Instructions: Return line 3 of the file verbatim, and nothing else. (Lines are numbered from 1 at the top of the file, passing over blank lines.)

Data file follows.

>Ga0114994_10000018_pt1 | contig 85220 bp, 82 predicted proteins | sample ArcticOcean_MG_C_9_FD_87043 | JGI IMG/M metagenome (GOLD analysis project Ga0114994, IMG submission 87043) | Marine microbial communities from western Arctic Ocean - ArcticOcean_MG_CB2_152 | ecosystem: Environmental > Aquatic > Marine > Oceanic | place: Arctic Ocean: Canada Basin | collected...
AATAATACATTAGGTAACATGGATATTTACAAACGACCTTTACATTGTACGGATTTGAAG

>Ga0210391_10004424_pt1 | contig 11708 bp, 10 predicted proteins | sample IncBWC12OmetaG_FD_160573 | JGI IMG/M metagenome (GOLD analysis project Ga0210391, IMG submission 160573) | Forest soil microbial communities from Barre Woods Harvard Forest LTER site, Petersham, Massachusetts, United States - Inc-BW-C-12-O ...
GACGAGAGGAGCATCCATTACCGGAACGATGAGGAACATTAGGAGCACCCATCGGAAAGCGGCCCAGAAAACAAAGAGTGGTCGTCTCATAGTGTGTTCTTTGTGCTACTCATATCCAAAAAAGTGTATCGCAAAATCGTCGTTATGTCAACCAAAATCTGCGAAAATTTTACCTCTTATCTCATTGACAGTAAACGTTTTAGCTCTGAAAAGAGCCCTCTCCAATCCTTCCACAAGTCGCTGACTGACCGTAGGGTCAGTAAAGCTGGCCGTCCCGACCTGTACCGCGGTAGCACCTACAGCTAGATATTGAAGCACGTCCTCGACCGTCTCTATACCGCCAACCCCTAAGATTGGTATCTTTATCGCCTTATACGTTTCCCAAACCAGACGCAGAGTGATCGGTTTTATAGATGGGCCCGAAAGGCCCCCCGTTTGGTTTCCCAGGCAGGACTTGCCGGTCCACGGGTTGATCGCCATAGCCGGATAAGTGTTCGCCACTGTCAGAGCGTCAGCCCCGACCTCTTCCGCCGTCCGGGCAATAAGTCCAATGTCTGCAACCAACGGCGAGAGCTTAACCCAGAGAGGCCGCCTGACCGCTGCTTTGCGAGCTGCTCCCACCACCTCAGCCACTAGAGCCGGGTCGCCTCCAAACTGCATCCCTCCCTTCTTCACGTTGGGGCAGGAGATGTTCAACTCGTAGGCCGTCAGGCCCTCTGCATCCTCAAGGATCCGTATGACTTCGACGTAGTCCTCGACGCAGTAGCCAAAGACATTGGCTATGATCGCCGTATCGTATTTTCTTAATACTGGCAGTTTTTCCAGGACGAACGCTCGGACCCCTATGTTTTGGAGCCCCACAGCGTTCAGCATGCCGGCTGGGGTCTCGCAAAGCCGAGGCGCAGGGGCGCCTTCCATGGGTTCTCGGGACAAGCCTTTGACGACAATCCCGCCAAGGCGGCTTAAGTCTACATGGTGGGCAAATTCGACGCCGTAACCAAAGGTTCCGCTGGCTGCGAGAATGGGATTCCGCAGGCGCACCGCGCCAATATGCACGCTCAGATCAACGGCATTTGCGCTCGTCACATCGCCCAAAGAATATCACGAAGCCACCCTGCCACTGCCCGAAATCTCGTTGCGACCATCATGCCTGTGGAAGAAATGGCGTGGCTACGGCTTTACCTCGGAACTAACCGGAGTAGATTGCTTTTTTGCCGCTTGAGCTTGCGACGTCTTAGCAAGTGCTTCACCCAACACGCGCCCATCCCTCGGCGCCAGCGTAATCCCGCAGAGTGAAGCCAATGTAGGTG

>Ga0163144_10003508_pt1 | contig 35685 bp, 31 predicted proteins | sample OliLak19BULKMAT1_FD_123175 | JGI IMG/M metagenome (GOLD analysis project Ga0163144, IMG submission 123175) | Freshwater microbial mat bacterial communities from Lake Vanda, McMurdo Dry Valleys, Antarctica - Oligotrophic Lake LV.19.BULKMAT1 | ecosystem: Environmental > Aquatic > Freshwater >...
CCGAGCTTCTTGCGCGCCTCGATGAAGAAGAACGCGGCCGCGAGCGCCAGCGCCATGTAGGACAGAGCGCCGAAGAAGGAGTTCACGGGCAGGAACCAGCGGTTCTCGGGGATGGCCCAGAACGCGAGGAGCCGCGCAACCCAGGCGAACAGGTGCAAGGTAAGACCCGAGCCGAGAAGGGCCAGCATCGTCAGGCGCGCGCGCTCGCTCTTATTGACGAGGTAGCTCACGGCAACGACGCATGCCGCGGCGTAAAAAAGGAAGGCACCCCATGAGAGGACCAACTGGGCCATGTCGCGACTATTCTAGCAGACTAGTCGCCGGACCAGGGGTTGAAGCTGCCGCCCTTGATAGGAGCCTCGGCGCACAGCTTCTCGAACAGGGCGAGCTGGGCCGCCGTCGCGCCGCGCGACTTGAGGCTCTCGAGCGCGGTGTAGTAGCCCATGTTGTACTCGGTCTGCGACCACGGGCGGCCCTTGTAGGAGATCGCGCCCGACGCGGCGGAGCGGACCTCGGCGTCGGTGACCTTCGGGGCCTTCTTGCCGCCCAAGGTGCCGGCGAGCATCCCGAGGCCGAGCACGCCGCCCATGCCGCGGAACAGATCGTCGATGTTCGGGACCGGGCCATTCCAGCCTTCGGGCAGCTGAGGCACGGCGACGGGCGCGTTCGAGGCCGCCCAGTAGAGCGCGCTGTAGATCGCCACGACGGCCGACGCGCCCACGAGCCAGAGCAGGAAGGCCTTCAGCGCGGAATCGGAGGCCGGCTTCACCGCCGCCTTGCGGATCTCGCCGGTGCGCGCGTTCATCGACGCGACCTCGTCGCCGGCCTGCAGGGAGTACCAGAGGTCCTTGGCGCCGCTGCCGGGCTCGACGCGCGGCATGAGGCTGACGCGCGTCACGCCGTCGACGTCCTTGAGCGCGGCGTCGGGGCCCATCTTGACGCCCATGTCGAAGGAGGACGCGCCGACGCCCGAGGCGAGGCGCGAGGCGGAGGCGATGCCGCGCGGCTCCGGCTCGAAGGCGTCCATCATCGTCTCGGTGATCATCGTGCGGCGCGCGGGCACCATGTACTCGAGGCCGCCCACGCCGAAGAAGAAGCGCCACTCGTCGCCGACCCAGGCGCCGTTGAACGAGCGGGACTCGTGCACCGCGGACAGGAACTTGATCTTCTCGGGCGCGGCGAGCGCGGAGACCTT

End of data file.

>Ga0210391_10004424_pt1 | contig 11708 bp, 10 predicted proteins | sample IncBWC12OmetaG_FD_160573 | JGI IMG/M metagenome (GOLD analysis project Ga0210391, IMG submission 160573) | Forest soil microbial communities from Barre Woods Harvard Forest LTER site, Petersham, Massachusetts, United States - Inc-BW-C-12-O ...